Tuesday, Feb. 12
The Drive-By Truckers are back on the road again and brought one of the most deeply probing and incendiary live rock shows out there to the Avalon in Hollywood on Tuesday night.
The Georgia-based band just released its eighth album, "Brighter Than Creation's Dark" (New West), and a good part of the 105-minute performance featured the new material, though the group worked in crowd favorites from various past releases.
Initially, the set was slow-burn, leading off with the melancholy "Wife Beater," dating back to their 1998 debut "Gangstabilly." Bandleader-guitarists Patterson Hood and Mike Cooley traded off lead vocal spots on songs with bassist Shonna Tucker, who's holding her own as a singer-songwriter in the wake of ex-Trucker Jason Isbell's departure for solo pastures.
With founding member John Neff now returning to the fold on squealing pedal steel and a third biting electric guitar and music legend Spooner Oldham (of Muscle Shoals studio fame, like Hood's father David) on keyboards, the group was lyrical and fierce, unleashing tales of America fueled by fret firepower.
The band truly began to blaze with a reworked "Puttin' People on the Moon," the tribal tom-toms of drummer Brad Morgan driving a harrowing look at small-town unemployment struggles, a wife's cancer and one lyric changed from "Reagan in the White House" to Bush. That's what the Truckers are all about: real songs about real people that the current for-the-rich-only administration has ignored as those lives go further down the social toilet.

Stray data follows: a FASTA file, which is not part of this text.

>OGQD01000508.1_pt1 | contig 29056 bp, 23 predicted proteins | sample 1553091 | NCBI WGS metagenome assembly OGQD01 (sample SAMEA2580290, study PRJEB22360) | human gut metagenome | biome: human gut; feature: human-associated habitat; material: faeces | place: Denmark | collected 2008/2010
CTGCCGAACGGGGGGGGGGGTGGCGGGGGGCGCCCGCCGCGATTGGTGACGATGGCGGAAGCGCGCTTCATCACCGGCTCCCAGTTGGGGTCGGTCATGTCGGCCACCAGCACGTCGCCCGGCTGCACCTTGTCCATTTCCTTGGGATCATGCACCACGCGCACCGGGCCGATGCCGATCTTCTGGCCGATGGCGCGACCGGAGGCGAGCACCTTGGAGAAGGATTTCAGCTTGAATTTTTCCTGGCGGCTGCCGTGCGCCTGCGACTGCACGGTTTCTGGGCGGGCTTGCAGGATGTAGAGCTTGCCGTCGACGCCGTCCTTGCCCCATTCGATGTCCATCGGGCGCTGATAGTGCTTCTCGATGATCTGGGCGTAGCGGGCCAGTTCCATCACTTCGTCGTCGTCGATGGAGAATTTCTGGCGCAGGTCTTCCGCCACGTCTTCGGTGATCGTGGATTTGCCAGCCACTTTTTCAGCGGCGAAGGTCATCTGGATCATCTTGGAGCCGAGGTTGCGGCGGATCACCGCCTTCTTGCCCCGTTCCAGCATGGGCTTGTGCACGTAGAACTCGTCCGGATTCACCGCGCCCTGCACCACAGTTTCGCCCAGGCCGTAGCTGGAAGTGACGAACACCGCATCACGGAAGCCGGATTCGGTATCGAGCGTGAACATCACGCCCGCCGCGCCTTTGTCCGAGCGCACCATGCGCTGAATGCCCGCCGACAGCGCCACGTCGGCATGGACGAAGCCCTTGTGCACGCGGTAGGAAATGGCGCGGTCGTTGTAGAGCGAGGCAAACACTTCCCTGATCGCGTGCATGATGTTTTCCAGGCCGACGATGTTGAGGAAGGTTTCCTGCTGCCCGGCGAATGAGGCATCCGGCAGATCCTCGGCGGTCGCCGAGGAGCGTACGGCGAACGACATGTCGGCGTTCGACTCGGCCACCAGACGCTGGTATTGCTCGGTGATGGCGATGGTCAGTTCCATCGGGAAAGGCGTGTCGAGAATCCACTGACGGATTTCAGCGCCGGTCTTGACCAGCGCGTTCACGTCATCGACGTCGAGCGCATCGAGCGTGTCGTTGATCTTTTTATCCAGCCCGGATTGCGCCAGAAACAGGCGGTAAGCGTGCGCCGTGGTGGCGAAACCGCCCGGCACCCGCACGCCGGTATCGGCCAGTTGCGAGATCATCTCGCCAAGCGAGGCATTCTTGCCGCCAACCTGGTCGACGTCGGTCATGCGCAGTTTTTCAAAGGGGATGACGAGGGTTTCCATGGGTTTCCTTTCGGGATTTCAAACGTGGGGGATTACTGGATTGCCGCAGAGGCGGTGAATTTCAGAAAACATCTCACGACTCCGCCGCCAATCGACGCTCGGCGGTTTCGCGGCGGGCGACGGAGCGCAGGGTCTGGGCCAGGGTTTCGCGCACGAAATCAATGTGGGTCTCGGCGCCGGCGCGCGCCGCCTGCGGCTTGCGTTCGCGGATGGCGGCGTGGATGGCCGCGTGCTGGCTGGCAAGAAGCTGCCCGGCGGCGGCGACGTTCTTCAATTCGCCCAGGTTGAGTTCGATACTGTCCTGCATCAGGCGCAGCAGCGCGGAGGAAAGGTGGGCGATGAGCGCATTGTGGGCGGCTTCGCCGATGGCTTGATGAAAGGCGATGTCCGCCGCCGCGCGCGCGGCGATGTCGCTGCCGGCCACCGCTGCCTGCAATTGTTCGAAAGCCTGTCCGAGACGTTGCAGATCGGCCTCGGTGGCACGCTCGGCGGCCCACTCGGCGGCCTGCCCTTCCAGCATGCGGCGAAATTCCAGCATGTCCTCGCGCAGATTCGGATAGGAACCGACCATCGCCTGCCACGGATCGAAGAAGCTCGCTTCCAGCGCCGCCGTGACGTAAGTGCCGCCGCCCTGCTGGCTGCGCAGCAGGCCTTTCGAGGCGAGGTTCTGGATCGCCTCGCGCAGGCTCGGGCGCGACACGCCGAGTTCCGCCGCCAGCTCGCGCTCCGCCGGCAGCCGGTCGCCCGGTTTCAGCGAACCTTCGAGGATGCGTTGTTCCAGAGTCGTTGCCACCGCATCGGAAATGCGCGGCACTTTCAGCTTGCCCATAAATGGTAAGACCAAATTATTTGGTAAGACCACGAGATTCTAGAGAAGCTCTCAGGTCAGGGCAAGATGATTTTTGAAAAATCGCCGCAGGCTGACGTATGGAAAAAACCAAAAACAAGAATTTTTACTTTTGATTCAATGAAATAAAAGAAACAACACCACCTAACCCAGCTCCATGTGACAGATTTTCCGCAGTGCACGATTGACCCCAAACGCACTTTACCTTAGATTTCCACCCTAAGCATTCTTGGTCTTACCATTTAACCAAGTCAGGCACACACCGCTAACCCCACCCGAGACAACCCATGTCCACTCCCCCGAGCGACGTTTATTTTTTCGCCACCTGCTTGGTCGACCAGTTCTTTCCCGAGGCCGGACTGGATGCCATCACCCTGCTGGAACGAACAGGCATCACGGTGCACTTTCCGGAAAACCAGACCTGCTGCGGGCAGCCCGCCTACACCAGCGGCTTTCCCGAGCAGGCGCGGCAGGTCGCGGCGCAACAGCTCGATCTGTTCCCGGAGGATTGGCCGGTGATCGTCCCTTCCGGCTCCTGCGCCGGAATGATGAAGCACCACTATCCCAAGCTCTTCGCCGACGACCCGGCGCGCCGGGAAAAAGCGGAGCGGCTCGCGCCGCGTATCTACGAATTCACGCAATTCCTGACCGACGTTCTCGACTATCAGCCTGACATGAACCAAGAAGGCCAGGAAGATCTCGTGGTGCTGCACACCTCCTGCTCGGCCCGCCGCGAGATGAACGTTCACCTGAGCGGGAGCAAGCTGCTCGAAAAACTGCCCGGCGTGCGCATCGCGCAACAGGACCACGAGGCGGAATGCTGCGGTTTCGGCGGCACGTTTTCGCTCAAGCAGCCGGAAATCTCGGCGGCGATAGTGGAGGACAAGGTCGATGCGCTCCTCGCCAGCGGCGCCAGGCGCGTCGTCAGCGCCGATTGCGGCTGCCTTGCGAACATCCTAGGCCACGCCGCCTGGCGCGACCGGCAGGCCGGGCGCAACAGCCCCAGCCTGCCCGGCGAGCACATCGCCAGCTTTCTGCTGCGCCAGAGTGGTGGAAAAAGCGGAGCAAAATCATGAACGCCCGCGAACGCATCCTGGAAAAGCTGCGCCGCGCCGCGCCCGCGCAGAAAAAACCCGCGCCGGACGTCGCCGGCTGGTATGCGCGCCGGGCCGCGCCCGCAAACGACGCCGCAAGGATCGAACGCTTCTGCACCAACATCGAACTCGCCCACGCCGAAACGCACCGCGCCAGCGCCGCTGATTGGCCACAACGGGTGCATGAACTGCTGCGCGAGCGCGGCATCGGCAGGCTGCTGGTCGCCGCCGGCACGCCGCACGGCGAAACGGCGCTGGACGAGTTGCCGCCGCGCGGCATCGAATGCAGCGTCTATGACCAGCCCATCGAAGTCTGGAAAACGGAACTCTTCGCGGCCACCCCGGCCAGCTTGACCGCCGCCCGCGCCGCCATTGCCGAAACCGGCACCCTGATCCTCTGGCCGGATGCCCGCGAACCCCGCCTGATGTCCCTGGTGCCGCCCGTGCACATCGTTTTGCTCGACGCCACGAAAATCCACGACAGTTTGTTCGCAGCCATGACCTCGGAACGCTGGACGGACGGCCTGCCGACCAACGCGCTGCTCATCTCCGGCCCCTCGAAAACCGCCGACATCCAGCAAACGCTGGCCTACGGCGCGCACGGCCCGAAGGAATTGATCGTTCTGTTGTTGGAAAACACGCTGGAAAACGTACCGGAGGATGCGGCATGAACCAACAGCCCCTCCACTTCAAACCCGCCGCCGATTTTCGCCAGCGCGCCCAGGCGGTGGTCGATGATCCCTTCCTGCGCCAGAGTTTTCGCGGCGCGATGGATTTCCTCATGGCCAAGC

Where Hood often is the band's storyteller-poet and balladeer, Cooley has a rocker's heart, cutting loose for songs that included the swaggering "Marry Me" and spun some tales himself, like the saloon country of the new "Self-Destructive Zone."
There was the off-center profile of "Bob," who never married but isn't "light in the loafers" and takes care of his mama; a wired version of "Sinkhole" from 2003's "Decoration Day"; and the epic "Lookout Mountain" off 2004's "The Dirty South."
While the touchstones could be spotted -- lots of Neil Young and Crazy Horse-styled din-and-grind and Stonesy rockin' -- ultimately it's still a sound that's all the Truckers' own, both rich and raggedly powerful. Tipping their hat to another inspiration, the band returned for an encore of "Buttholeville," from their debut, shifting into a blistering version of Bruce Springsteen's paranoia-drenched "State Trooper."
In a world of real justice, the Drive-By Truckers would at least be headlining a Gibson Amphitheater-size venue. But calculated pandering rules the mainstream, and this brilliant rough-'n'-tumble outfit bravely travels the alternate highways as perhaps the best rock band in America right now.
The bill also featured the Truckers' longtime buds North Mississippi Allstars and the Felice Brothers.